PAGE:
In early 2011, at the start of the Arab Spring, demonstrations in Bahrain were broken up by the police and army. The Bahrain Independent Commission of Inquiry, established by King Hamad bin Isa Al Khalifa in July 2011 to look into the disturbances, published a 500-page report in November 2011 that found that there were 35 deaths linked to the unrest between February and April 2011.
The Commission received 169 reports relating to enforced disappearances during this period and cited a separate report suggesting that approximately 1,000 individuals had been subjected to enforced disappearance in the same period.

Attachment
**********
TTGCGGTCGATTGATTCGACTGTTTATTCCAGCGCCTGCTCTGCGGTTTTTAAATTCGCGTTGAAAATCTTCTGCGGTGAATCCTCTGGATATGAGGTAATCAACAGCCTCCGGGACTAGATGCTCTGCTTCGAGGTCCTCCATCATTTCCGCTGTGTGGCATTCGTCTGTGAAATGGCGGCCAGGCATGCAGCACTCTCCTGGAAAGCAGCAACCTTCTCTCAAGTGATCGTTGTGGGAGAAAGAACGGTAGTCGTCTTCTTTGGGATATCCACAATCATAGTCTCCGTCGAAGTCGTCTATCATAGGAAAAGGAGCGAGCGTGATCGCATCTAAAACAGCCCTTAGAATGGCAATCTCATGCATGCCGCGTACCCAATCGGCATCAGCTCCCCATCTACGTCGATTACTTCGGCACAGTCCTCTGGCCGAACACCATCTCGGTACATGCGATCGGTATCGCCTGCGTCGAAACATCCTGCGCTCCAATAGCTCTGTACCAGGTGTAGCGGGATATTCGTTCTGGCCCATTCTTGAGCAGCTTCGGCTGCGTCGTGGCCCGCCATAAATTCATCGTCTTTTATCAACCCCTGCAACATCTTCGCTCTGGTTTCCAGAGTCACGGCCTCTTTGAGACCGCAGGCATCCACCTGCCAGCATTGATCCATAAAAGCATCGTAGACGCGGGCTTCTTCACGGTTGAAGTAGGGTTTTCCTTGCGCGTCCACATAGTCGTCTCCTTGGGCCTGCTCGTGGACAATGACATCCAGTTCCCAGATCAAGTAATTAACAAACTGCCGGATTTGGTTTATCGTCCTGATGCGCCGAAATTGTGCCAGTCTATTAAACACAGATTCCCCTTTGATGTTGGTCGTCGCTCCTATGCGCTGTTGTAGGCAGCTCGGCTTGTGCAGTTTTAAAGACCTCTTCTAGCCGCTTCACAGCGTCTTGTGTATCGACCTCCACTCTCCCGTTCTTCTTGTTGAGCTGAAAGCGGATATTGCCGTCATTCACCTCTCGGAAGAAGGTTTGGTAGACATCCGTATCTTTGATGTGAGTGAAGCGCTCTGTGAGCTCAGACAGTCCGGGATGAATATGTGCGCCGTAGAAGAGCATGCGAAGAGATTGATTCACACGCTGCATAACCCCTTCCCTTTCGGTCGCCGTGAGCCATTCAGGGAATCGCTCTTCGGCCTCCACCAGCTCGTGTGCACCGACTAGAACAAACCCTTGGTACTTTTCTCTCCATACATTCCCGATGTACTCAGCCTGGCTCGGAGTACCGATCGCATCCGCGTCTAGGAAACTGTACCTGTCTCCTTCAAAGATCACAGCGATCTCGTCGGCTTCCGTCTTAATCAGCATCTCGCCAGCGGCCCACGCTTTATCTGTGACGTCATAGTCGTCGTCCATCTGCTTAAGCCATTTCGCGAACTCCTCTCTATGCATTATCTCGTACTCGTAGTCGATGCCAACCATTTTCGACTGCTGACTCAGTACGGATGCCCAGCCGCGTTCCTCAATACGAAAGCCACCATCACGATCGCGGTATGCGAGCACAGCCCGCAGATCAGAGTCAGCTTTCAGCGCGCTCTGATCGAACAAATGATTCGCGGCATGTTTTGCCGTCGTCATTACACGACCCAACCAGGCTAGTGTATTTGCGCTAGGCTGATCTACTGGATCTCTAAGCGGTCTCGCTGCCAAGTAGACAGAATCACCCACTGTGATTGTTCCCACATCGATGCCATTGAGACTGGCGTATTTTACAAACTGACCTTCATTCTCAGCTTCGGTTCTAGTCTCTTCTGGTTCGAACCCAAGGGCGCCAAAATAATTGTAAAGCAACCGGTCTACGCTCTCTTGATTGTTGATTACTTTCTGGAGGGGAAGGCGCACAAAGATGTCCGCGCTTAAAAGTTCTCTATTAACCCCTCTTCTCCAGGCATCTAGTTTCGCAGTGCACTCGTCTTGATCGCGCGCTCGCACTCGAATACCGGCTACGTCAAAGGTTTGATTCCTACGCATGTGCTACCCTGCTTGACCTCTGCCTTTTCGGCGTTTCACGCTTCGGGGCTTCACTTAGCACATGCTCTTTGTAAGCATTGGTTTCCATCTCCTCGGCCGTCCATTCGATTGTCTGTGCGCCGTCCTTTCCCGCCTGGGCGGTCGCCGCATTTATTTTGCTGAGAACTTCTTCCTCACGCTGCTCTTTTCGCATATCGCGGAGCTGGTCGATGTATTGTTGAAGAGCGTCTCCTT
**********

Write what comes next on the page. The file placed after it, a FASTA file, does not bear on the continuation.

In April 2011 Physicians for Human Rights (PHR) issued a report alleging arbitrary arrests, disappearances, and detentions of civilians and a systematic campaign of enforced disappearances aimed at medical staff in Bahrain.
In August 2013 the Bahrain Center for Human Rights, an NGO, published a report documenting multiple cases of enforced disappearance.
The Bahraini authorities insist that steps are being taken to reform the judiciary and the security forces. Nevertheless, in May 2014 a Human Rights Watch report found that members of the security forces are rarely prosecuted for human rights violations, few have been convicted, and those that have been convicted have received extremely light sentences.